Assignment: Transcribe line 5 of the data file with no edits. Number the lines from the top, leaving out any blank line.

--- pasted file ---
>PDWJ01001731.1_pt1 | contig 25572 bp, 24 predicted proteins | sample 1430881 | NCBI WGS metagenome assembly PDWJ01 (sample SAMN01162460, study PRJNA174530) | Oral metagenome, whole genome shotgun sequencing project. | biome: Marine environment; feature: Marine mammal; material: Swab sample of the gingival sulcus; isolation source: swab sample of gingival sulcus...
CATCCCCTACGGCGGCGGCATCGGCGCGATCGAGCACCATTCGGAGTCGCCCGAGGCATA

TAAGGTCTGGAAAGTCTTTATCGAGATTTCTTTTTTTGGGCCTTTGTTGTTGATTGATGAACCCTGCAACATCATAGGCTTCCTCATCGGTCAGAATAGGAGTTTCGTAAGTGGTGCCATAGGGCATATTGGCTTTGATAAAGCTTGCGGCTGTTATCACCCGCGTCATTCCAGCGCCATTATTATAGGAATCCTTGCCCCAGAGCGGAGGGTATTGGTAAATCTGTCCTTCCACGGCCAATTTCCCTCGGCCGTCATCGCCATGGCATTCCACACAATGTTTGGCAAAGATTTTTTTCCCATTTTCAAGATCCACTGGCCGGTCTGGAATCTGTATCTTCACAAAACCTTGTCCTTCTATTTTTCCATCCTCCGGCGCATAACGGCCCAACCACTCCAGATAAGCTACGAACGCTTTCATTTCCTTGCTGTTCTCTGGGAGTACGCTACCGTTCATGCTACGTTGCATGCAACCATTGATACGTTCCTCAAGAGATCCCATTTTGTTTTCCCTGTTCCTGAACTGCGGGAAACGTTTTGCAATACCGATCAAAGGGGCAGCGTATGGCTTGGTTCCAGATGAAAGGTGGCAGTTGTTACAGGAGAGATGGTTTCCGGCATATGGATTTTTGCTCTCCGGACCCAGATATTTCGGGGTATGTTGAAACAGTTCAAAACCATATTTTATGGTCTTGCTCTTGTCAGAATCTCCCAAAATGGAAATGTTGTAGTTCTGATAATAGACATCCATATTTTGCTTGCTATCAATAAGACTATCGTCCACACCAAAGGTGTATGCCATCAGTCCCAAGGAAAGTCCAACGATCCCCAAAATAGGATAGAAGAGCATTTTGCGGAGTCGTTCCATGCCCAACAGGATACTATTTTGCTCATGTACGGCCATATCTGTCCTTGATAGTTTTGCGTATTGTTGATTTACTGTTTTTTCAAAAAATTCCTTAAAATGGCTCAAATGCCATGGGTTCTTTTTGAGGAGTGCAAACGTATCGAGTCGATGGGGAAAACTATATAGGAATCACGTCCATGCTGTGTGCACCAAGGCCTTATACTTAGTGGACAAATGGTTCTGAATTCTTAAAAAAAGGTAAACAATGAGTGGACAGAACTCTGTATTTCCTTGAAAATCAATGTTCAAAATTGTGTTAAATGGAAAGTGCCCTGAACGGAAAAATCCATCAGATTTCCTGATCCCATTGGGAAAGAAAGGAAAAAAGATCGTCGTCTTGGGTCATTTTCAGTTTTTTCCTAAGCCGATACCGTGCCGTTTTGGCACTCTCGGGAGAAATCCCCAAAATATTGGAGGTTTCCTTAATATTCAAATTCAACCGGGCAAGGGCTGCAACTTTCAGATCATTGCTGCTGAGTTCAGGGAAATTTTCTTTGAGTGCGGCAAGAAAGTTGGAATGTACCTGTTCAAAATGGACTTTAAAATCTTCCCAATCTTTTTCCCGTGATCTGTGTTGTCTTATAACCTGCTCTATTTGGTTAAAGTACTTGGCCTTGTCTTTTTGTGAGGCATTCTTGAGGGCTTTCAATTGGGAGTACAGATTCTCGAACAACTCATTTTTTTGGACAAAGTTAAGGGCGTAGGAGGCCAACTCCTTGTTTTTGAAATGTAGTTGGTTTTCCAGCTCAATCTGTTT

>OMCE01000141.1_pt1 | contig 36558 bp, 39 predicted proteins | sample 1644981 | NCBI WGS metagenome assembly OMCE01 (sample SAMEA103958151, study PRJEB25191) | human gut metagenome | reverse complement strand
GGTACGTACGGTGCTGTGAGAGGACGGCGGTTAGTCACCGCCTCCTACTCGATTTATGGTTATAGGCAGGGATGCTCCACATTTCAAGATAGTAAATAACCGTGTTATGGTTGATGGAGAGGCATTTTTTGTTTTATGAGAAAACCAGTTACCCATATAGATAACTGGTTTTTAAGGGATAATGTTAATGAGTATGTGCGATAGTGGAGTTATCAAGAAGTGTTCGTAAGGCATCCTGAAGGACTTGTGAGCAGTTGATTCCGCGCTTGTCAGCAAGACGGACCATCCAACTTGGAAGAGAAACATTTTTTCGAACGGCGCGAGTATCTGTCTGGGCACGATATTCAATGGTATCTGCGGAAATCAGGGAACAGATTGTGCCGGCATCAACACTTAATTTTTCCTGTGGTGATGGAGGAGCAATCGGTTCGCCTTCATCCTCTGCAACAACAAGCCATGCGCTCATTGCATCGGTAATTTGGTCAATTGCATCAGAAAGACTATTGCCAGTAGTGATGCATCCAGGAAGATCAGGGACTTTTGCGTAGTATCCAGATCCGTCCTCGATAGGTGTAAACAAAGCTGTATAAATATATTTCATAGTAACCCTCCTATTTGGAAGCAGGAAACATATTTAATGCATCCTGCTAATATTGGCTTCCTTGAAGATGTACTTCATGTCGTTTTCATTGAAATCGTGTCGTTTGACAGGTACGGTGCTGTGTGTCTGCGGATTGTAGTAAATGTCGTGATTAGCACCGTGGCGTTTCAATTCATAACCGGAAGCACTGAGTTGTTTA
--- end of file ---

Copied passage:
GGTACGTACGGTGCTGTGAGAGGACGGCGGTTAGTCACCGCCTCCTACTCGATTTATGGTTATAGGCAGGGATGCTCCACATTTCAAGATAGTAAATAACCGTGTTATGGTTGATGGAGAGGCATTTTTTGTTTTATGAGAAAACCAGTTACCCATATAGATAACTGGTTTTTAAGGGATAATGTTAATGAGTATGTGCGATAGTGGAGTTATCAAGAAGTGTTCGTAAGGCATCCTGAAGGACTTGTGAGCAGTTGATTCCGCGCTTGTCAGCAAGACGGACCATCCAACTTGGAAGAGAAACATTTTTTCGAACGGCGCGAGTATCTGTCTGGGCACGATATTCAATGGTATCTGCGGAAATCAGGGAACAGATTGTGCCGGCATCAACACTTAATTTTTCCTGTGGTGATGGAGGAGCAATCGGTTCGCCTTCATCCTCTGCAACAACAAGCCATGCGCTCATTGCATCGGTAATTTGGTCAATTGCATCAGAAAGACTATTGCCAGTAGTGATGCATCCAGGAAGATCAGGGACTTTTGCGTAGTATCCAGATCCGTCCTCGATAGGTGTAAACAAAGCTGTATAAATATATTTCATAGTAACCCTCCTATTTGGAAGCAGGAAACATATTTAATGCATCCTGCTAATATTGGCTTCCTTGAAGATGTACTTCATGTCGTTTTCATTGAAATCGTGTCGTTTGACAGGTACGGTGCTGTGTGTCTGCGGATTGTAGTAAATGTCGTGATTAGCACCGTGGCGTTTCAATTCATAACCGGAAGCACTGAGTTGTTTA